We started out from Bethlehem on Thursday and headed south, stopping first at the town of Hebron. It is the site of the "Tomb of the Patriarchs and Matriarchs", where Abraham and Sarah, Isaac and Rebekah, and Jacob and Leah (Rachel, Jacob's other wife, is in Bethlehem) are said to be buried. It is an interesting place, because there are separate areas for Jews and Muslims, and the tension is palpable. The place is crawling with IDF soldiers, some of them barely old enough to shave. This was the first time I've had a machine gun pointed right at my head as I went through security.
As Christians (and Americans), we were allowed to visit both sections and see all the tombs. Since the Muslim portion is a mosque, our female traveling companions had to have head coverings, and the ones offered at the site were interesting, as you will see below.
Alison was somehow able to convince me that these are not the droids I'm looking for.
The shrine over Isaac's tomb. Rebekah's identical one is off to the right.
The shrine over the tomb of Abraham and Sarah.
Next we drove even further south into the Negev region, where we visited a Bedouin village called Alsira (the sign was made by a person who didn't speak English, hence the missing "I") that is not recognized by the Israeli government. It turns out that Israel has restricted the nomadic Bedouins to a rather small parcel of land, very much like a Native American Reservation in the States. A resident named Khalil al Amour gave us a tour and served us a fabulous lunch- the type that is reserved for guests. I always knew that hospitality was a huge part of middle-eastern culture, but we were blown away by how graciously they welcomed us.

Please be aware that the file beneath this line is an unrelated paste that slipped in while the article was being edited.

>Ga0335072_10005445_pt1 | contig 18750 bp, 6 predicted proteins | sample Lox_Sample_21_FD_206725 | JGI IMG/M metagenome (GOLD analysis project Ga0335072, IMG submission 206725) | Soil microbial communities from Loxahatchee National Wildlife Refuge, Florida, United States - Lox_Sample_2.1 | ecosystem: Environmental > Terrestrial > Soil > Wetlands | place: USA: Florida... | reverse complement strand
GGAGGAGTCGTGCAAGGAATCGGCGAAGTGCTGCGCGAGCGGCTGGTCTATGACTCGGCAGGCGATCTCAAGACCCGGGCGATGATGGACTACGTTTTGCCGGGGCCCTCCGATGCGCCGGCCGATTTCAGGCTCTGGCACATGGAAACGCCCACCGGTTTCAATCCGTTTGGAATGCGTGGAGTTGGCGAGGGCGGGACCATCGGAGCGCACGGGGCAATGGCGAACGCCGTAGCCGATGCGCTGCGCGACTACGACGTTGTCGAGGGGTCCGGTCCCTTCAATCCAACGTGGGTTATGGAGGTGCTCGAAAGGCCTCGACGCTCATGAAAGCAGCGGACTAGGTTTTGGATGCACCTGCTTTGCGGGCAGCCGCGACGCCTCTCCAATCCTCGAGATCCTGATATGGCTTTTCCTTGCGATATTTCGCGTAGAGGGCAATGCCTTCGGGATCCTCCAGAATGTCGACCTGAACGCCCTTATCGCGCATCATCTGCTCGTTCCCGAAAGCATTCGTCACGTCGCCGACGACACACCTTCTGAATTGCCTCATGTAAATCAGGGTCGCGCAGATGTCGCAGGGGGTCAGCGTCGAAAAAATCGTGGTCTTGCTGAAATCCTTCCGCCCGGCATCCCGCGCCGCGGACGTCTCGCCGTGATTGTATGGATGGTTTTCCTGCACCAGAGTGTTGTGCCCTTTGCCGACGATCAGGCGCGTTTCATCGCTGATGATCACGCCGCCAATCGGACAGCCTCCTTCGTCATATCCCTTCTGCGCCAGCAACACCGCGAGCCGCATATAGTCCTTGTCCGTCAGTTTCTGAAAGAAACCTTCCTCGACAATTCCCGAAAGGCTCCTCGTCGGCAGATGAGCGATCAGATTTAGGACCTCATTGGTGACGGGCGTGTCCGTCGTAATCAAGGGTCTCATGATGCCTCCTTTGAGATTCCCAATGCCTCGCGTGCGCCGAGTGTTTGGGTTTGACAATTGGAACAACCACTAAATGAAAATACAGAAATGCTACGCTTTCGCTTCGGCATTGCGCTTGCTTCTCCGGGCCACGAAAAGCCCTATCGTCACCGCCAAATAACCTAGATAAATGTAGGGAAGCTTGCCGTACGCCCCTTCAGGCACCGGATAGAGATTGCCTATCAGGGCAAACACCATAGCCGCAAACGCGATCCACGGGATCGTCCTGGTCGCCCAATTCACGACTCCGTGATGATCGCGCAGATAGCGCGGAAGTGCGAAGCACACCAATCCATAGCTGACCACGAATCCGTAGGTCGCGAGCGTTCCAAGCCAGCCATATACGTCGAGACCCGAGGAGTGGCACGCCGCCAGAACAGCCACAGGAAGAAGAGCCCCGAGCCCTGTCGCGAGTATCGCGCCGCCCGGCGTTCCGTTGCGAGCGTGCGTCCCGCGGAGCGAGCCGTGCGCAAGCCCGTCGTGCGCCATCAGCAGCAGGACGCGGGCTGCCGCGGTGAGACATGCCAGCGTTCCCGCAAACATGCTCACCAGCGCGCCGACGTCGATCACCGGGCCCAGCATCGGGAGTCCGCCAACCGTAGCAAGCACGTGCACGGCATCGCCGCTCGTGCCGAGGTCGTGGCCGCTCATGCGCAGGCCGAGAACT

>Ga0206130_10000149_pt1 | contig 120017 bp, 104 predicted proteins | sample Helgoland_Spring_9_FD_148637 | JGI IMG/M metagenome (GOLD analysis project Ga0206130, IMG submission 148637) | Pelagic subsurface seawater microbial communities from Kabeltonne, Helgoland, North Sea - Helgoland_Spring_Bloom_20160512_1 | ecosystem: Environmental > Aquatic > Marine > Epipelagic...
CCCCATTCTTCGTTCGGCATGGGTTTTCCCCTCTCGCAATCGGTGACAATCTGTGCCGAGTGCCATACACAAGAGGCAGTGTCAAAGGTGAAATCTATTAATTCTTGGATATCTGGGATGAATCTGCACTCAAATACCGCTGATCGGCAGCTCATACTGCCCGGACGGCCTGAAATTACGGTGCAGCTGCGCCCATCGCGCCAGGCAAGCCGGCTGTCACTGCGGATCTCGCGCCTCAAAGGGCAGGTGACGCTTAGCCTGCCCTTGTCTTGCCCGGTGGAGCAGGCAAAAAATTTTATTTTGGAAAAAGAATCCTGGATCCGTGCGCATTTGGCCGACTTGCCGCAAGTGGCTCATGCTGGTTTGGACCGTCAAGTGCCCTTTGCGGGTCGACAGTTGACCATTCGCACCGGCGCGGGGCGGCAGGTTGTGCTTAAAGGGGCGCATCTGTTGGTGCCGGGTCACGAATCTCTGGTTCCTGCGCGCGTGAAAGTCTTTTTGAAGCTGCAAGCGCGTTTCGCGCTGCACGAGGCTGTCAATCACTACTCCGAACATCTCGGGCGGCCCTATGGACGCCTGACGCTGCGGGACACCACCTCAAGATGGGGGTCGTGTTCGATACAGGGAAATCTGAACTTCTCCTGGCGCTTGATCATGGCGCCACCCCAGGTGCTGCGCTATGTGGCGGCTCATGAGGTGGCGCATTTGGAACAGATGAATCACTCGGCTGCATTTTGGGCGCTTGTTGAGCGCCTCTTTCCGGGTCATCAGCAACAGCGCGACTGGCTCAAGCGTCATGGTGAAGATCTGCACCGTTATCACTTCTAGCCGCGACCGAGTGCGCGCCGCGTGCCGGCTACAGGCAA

We walked around the village, seeing the solar panels that provide all their power, the water system they built by themselves, and even wireless internet that was faster than at our hotel in Bethlehem! We also saw an old widow's home that had been demolished by the government because of a lack of "proper permits" (the rest of the houses proudly display their official demolition orders). I had heard of the Bedouin before, but I didn't know they still existed and that they, like the Palestinians, have to live with second class or worse status in Israel. The resilience of these people was so inspiring. A longer blog post about our time in Alsira is forthcoming.
Then it was back to Hebron to see the Hebron Glass and Ceramics factory. It's one of the few flourishing industries in Palestine, and the artistry is incredible! The ceramics also had some amusing things painted on them, as you can see below.
We ended the day in West Jerusalem at a Catholic Ecumenical Center named Tantur, where we met with a Avihai Stollat, who works with an organization called Breaking the Silence. This organization collects the stories of former Israeli soliders, like Avihai, who want to make the world aware of what is happening in Palestine. I shot some video of our conversation with him, and I will be posting it very soon. Expect a longer reflection on this conversation to come soon.
I'll try to post an update from today before we leave. We had some powerful experiences in Jerusalem. I'll be back home in about 36 hours. Until next time, Shalom/Salaam!